• Kyodo

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Amid concerns over the dwindling number of male heirs, the government will ask female members of the Imperial Family for their opinion on establishing Imperial branches so they can retain their royal status even after marriage, government sources said Saturday.

The move is part of preparations to draft an amendment to the Imperial Household Law, which states that only male heirs who have emperors on their father’s side are allowed to ascend the throne. It also requires female members to relinquish their Imperial status if they marry commoners.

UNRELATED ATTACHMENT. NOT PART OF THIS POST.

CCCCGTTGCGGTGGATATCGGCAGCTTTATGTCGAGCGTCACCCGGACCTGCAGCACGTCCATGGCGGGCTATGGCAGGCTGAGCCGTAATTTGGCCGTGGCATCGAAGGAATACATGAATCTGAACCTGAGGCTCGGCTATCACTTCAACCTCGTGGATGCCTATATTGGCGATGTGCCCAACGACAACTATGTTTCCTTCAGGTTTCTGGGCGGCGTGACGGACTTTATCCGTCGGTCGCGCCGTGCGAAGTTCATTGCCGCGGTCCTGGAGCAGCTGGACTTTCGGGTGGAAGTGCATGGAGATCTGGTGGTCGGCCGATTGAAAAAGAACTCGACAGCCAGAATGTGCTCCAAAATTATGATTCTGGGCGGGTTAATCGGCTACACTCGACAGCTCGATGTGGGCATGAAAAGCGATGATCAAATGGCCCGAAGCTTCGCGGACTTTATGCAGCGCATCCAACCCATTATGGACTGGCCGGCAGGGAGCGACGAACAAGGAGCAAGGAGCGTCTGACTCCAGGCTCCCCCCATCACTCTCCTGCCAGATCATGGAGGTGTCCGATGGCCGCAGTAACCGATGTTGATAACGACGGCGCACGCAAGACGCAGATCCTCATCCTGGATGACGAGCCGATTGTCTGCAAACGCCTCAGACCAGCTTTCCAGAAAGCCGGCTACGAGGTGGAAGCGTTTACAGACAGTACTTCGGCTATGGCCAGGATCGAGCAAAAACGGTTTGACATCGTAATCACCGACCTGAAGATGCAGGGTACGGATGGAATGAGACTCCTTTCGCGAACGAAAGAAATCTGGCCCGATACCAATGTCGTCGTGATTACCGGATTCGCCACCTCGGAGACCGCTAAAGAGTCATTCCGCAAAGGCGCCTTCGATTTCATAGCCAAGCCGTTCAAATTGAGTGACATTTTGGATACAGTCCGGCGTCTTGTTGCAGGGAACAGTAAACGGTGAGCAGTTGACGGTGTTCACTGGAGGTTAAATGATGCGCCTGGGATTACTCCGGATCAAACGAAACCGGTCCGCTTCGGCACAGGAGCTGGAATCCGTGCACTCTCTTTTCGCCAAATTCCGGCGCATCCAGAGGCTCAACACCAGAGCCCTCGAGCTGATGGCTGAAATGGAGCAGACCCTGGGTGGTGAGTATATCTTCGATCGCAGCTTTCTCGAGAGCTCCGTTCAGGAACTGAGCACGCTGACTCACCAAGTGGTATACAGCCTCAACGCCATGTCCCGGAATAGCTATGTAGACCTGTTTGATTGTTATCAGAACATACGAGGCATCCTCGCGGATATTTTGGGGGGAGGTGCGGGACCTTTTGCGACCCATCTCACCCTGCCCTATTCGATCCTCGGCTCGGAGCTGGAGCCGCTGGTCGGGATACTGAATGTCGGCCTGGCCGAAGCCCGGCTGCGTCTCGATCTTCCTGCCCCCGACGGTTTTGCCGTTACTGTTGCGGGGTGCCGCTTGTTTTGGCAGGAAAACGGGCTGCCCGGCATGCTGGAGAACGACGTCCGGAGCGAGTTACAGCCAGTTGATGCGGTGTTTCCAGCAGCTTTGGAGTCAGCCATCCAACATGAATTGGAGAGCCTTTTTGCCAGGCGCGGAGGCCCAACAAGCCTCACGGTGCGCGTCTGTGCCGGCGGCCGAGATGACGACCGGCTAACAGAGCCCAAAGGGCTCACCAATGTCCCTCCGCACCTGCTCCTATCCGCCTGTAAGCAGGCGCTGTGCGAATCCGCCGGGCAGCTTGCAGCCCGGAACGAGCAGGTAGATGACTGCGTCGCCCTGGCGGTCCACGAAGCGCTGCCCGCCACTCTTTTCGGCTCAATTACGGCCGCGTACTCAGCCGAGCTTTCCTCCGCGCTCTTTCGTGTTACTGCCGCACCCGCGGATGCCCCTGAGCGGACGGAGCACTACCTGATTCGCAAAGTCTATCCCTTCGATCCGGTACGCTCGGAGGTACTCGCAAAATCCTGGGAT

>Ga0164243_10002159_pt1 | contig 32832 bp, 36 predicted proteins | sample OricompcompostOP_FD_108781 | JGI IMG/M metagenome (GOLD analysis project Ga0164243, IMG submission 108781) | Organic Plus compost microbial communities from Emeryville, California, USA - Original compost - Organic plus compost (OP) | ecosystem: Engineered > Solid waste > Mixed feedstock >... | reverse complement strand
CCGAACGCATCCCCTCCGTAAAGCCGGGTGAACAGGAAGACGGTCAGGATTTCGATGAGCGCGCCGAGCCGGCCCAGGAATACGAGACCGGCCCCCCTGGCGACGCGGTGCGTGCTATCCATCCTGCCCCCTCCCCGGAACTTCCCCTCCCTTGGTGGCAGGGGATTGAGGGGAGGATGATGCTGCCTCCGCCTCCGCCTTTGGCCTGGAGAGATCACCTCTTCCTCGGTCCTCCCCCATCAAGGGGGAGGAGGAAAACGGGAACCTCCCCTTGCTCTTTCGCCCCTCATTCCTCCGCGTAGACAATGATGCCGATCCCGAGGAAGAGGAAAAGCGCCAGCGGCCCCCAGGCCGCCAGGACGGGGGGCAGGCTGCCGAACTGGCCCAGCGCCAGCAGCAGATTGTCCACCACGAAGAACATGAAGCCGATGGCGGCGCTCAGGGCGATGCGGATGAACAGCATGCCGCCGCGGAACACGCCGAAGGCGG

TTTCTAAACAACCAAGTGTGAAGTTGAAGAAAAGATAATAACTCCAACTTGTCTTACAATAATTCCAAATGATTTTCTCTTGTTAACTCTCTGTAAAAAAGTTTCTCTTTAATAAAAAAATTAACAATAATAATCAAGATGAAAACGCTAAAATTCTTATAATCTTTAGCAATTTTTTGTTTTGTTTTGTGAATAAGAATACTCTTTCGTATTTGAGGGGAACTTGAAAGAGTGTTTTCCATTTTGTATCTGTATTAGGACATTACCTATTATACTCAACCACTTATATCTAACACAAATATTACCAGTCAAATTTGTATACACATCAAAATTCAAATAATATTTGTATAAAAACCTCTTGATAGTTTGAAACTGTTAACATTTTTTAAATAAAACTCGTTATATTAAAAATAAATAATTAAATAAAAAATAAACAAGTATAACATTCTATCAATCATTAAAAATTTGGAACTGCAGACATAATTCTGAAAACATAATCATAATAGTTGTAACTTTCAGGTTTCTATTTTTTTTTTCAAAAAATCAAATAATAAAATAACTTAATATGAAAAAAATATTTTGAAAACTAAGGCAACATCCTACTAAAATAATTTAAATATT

The government has interviewed 12 experts on the issue so far. Although their were split on the creation of female branches, they largely agreed that female members should continue to be involved in Imperial Family activities even after marriage.

The Imperial Family now has eight unmarried female members, including Princess Aiko, 10, the only child of Crown Prince Naruhito and Crown Princess Masako, and the daughters of Prince Akishino — Princess Mako, 20, and Princess Kako, 17.

Meanwhile, there are only three male heirs on the Emperor’s side among the 23 current members of the Imperial Family.

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